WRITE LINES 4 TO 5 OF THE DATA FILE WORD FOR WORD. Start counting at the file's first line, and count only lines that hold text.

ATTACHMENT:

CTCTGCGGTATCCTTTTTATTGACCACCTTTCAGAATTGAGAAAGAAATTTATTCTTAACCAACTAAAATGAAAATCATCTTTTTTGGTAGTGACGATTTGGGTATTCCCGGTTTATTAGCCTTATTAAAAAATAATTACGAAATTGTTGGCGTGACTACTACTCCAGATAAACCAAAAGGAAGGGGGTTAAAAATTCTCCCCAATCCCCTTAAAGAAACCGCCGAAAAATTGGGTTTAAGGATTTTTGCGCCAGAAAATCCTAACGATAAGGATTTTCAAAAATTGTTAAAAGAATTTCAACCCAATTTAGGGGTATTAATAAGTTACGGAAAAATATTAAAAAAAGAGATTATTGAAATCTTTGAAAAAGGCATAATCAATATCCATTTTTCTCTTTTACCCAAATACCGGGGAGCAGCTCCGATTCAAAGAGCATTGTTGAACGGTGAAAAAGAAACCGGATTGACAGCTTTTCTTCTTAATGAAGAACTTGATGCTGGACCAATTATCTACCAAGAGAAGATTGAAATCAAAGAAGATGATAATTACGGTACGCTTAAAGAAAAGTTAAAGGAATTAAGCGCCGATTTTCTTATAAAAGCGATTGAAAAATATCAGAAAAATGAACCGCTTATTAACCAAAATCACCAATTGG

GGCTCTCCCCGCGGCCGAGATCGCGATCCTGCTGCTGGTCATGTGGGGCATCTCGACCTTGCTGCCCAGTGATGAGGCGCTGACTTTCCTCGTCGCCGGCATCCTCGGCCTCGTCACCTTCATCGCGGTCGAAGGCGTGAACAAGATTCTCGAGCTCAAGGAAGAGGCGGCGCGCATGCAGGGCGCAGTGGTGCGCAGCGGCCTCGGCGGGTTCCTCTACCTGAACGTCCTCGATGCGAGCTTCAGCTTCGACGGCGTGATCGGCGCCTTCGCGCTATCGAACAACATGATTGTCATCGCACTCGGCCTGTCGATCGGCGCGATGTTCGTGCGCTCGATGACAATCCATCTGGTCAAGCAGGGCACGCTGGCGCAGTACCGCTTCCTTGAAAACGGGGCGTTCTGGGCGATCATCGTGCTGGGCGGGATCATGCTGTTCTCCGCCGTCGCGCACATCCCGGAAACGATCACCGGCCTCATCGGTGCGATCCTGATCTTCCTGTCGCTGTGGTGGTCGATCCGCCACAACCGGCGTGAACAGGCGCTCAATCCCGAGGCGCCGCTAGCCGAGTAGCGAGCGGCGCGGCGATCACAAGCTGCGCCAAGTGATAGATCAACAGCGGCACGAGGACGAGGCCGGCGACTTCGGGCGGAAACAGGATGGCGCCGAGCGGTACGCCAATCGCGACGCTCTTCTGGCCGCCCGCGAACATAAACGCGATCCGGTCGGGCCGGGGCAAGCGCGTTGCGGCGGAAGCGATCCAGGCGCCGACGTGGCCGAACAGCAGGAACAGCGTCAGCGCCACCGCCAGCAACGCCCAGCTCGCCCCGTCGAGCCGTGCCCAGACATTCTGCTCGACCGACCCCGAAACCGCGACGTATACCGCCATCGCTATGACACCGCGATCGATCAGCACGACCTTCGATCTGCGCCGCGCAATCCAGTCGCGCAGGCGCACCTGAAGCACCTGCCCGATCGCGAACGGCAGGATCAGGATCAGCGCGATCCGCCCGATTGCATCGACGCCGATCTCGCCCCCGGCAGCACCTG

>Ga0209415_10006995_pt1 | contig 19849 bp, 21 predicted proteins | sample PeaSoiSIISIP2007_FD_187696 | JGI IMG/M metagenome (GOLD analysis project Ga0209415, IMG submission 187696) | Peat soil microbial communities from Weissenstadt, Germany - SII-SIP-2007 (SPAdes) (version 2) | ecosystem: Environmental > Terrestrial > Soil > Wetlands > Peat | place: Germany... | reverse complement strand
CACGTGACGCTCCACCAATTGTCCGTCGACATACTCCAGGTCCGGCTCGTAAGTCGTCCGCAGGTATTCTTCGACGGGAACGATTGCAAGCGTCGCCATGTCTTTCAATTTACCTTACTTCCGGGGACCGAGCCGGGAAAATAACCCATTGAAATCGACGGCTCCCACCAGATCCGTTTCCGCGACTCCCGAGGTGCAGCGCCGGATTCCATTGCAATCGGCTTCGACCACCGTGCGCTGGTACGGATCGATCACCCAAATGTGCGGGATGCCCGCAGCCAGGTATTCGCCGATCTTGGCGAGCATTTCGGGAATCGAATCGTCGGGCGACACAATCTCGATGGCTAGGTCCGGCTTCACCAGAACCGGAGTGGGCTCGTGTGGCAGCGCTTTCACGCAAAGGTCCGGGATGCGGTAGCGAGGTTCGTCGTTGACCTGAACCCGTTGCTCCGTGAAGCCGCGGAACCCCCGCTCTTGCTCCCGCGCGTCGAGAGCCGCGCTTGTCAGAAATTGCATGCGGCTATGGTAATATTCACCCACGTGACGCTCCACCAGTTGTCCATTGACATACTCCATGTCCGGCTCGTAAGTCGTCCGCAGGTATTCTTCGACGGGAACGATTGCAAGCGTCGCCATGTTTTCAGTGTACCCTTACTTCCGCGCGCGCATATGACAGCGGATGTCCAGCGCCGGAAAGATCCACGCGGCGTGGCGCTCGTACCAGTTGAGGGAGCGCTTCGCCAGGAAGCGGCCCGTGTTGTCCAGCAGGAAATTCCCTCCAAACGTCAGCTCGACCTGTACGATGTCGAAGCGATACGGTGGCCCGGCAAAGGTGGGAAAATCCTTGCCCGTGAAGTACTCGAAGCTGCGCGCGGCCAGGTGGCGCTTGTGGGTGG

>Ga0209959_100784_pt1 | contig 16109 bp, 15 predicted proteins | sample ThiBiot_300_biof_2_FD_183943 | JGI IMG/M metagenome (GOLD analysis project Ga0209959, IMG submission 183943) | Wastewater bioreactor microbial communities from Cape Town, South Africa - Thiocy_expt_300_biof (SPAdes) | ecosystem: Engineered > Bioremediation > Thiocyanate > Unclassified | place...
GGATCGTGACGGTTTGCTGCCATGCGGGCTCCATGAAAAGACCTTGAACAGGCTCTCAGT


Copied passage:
CACGTGACGCTCCACCAATTGTCCGTCGACATACTCCAGGTCCGGCTCGTAAGTCGTCCGCAGGTATTCTTCGACGGGAACGATTGCAAGCGTCGCCATGTCTTTCAATTTACCTTACTTCCGGGGACCGAGCCGGGAAAATAACCCATTGAAATCGACGGCTCCCACCAGATCCGTTTCCGCGACTCCCGAGGTGCAGCGCCGGATTCCATTGCAATCGGCTTCGACCACCGTGCGCTGGTACGGATCGATCACCCAAATGTGCGGGATGCCCGCAGCCAGGTATTCGCCGATCTTGGCGAGCATTTCGGGAATCGAATCGTCGGGCGACACAATCTCGATGGCTAGGTCCGGCTTCACCAGAACCGGAGTGGGCTCGTGTGGCAGCGCTTTCACGCAAAGGTCCGGGATGCGGTAGCGAGGTTCGTCGTTGACCTGAACCCGTTGCTCCGTGAAGCCGCGGAACCCCCGCTCTTGCTCCCGCGCGTCGAGAGCCGCGCTTGTCAGAAATTGCATGCGGCTATGGTAATATTCACCCACGTGACGCTCCACCAGTTGTCCATTGACATACTCCATGTCCGGCTCGTAAGTCGTCCGCAGGTATTCTTCGACGGGAACGATTGCAAGCGTCGCCATGTTTTCAGTGTACCCTTACTTCCGCGCGCGCATATGACAGCGGATGTCCAGCGCCGGAAAGATCCACGCGGCGTGGCGCTCGTACCAGTTGAGGGAGCGCTTCGCCAGGAAGCGGCCCGTGTTGTCCAGCAGGAAATTCCCTCCAAACGTCAGCTCGACCTGTACGATGTCGAAGCGATACGGTGGCCCGGCAAAGGTGGGAAAATCCTTGCCCGTGAAGTACTCGAAGCTGCGCGCGGCCAGGTGGCGCTTGTGGGTGG

>Ga0209959_100784_pt1 | contig 16109 bp, 15 predicted proteins | sample ThiBiot_300_biof_2_FD_183943 | JGI IMG/M metagenome (GOLD analysis project Ga0209959, IMG submission 183943) | Wastewater bioreactor microbial communities from Cape Town, South Africa - Thiocy_expt_300_biof (SPAdes) | ecosystem: Engineered > Bioremediation > Thiocyanate > Unclassified | place...